Updated: 1/23/2019

Patent Ductus Arteriosus (PDA)

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Snapshot
  • A 7-day-old infant is brought to the pediatrician’s office for poor feeding. She was born to a first time mother without any complications. The mom reports that her infant seems to tire easily when feeding to the point that she is worried about her food intake. On physical exam, the infant has lost more weight than expected. Cardiac exam reveals a grade II/VI continuous machine-like murmur in the left infraclavicular area with a widened pulse pressure. She is sent to receive an echocardiogram for further evaluation.
Introduction
  • Clinical definition
    • a persistent opening between the aorta and pulmonary artery that fails to close in the immediate postpartum period
  • Epidemiology
    • demographics
      • female > male 2:1
      • most commonly in premature infants
    • risk factors
      • maternal rubella infection
      • premature infants
      • in utero alcohol exposure
  • Pathogenesis
    • the ductus arteriosus is normal in utero and typically closes hours after birth
      • patency of PDA is maintained by prostaglandin E2 (PGE2) synthesis and low oxygen tension
    • if unfixed, a large PDA can cause left-to-right shunting in the heart, which increases pulmonary blood flow and causes alterations in the pulmonary vasculature
      • shifting of blood from systemic circulation can cause cyanosis
        • over time, with severe defects, this eventually results in pulmonary hypertension and Eisenmenger syndrome
  • Associated conditions
    • fetal alcohol syndrome
    • congenital rubella
    • neonatal respiratory distress syndrome
      • due to persistently low oxygen tension
    • ventricular septal defect
  • Prognosis
    • typically progresses over time
Presentation
  • Symptoms
    • symptoms usually occur with larger defects
    • respiratory distress
    • poor feeding
    • poor weight gain
    • easy fatigability
  • Physical exam
    • cardiac auscultation
      • continuous “machine-like" or "to-and-fro” murmur
    • wide pulse pressure
    • bounding arterial pulses
    • cyanosis and clubbing of lower extremities
    • signs of respiratory distress
      • tachypnea
      • grunting
      • nasal flaring
      • retractions during breathing
Imaging
  • Radiography
    • indication
      • for all patients
    • views
      • chest
    • findings
      • enlarged pulmonary artery
      • increased pulmonary markings
      • cardiomegaly
  • Echocardiography
    • indication
      • performed as a diagnostic test
      • most specific test
    • findings
      • ductal flow
      • increased left atrium to aortic root
Studies
  • Labs
    • ↑ B-type natriuretic peptide is a biomarker for PDA
  • Electrocardiography
    • indications
      • to assess for arrhythmias
    • findings
      • left ventricular hypertrophy can occur over time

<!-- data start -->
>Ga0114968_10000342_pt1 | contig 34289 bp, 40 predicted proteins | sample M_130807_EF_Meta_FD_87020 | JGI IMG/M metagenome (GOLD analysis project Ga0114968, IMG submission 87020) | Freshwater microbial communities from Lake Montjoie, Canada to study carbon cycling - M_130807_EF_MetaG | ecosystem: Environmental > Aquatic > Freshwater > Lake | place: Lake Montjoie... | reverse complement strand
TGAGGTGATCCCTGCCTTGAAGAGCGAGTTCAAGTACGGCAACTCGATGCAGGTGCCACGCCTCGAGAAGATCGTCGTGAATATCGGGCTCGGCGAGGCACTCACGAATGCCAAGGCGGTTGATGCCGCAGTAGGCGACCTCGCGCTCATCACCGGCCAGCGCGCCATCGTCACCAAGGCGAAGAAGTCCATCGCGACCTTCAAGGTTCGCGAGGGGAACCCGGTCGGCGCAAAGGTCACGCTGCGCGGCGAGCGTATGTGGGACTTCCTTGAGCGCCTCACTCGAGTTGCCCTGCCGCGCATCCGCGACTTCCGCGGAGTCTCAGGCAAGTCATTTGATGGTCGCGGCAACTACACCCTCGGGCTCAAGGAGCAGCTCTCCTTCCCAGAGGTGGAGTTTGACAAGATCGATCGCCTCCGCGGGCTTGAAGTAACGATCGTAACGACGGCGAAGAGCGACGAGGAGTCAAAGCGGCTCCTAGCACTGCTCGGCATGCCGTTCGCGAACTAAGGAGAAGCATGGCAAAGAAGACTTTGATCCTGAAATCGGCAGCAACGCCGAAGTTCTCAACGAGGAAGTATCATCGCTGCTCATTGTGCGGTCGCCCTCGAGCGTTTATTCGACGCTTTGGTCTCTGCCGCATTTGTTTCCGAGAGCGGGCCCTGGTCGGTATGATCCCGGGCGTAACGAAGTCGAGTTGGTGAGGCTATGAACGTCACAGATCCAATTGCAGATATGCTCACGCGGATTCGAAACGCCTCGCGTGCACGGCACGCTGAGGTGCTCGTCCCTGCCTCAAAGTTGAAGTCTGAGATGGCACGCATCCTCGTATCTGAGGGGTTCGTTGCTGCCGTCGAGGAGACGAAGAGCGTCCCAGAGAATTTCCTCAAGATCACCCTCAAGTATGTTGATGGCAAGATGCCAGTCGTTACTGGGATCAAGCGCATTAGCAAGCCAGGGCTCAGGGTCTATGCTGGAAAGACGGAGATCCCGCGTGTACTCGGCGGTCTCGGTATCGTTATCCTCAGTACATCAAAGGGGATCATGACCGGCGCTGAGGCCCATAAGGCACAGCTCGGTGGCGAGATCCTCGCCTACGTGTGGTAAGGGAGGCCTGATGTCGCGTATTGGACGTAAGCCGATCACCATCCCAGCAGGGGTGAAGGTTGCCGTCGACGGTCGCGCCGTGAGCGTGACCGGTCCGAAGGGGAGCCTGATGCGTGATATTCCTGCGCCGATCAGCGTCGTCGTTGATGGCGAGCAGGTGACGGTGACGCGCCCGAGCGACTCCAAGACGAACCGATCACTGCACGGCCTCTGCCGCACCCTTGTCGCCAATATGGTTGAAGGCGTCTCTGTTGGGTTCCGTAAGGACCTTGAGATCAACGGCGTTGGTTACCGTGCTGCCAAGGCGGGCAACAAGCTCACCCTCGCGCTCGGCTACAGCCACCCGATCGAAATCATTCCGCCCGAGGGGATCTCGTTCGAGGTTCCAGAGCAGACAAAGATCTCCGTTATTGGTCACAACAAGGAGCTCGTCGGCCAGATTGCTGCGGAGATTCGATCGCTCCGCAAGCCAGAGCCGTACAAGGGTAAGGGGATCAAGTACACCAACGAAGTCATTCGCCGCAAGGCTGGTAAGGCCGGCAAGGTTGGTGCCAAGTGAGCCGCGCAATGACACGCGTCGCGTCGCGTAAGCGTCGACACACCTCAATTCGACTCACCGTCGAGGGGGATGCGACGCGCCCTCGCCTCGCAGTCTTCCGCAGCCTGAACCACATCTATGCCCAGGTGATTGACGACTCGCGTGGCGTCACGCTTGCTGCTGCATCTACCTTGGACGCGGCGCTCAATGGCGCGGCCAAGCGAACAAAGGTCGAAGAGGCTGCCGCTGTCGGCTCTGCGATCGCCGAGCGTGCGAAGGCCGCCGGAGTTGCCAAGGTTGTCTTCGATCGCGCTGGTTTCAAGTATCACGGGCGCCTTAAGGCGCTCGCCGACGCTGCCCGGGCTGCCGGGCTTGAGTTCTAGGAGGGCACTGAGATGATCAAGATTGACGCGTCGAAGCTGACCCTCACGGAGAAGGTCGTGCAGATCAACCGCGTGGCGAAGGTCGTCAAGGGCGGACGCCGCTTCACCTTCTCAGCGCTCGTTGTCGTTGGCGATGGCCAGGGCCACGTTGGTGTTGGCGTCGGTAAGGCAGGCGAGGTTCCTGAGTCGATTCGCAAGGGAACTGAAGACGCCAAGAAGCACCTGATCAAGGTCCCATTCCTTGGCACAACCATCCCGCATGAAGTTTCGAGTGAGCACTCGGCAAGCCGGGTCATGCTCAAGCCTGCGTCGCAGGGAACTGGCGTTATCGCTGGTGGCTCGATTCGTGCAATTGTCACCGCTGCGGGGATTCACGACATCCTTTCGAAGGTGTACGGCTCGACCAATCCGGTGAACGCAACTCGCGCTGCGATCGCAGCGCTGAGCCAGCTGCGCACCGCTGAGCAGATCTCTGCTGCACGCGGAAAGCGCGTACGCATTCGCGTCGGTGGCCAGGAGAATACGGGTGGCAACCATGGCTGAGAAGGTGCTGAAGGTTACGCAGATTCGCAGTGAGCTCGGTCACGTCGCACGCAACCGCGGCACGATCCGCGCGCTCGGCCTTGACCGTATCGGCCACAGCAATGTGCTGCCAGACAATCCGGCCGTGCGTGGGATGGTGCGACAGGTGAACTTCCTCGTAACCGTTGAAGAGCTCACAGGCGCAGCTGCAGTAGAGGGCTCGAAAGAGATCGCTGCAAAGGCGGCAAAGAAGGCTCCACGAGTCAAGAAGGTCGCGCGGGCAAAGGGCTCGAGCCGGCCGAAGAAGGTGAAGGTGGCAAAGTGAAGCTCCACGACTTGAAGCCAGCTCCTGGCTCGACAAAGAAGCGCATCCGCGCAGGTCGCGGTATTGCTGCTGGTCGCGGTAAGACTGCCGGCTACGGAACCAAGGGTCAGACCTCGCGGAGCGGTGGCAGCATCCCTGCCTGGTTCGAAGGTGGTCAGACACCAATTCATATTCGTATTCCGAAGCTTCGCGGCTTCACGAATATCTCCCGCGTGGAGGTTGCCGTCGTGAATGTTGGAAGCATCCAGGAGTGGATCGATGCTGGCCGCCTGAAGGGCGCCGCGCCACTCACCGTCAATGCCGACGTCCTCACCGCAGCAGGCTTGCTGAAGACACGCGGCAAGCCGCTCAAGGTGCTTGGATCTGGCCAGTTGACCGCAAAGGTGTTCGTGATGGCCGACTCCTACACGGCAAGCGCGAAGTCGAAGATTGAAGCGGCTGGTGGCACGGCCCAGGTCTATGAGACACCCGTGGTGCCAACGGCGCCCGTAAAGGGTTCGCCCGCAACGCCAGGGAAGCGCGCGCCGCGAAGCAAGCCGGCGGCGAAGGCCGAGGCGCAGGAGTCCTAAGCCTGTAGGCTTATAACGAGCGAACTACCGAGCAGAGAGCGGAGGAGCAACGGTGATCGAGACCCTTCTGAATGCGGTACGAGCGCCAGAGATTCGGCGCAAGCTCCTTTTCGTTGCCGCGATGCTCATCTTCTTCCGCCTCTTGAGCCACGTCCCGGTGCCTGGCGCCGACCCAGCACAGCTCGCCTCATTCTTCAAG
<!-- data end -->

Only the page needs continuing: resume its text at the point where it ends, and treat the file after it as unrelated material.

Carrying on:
• Making the diagnosis
    • based on clinical presentation and echocardiogram
Differential
  • Ventricular septal defect
    • distinguishing factor
      • holosystolic murmur
Treatment
  • Management approach
    • many lesions may close spontaneously
    • premature infants often need medical or surgical treatment
  • Medical
    • indomethacin  
      • indications
        • first-line therapy for all patients who do not need the PDA
          • patients with certain congenital cardiac abnormalities that result in the separation of the systemic and pulmonary circulation may require a shunt between the two systems, such as the PDA, to sustain life
        • premature infants with PDA
    • prostaglandin E
      • indication
        • for patients who require PDA to survive
          • e.g., for patients with transposition of the great vessels
  • Operative
    • surgical closure
      • indications
        • failure of PDA to close after medical therapy
        • term infants with large PDAs
      • contraindications
        • severe pulmonary vascular disease (e.g., pulmonary hypertension)
Complications
  • Heart failure
  • Eisenmenger syndrome
  • Infective endocarditis

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Questions (2)
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(M2.CV.17.4679) A 2-day-old boy delivered at 34 weeks gestation is found to have a murmur on routine exam. He is lying supine and is not cyanotic. He has a pulse of 195/min, and respirations of 59/min. He is found to have a nonradiating continuous machine-like murmur at the left upper sternal border. S1 and S2 are normal. The peripheral pulses are bounding. Assuming this patient has no other cardiovascular defects, what is the most appropriate treatment?

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Indomethacin

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Thiazide diuretic

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Aspirin

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Penicillin

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Reassurance

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M 7 B

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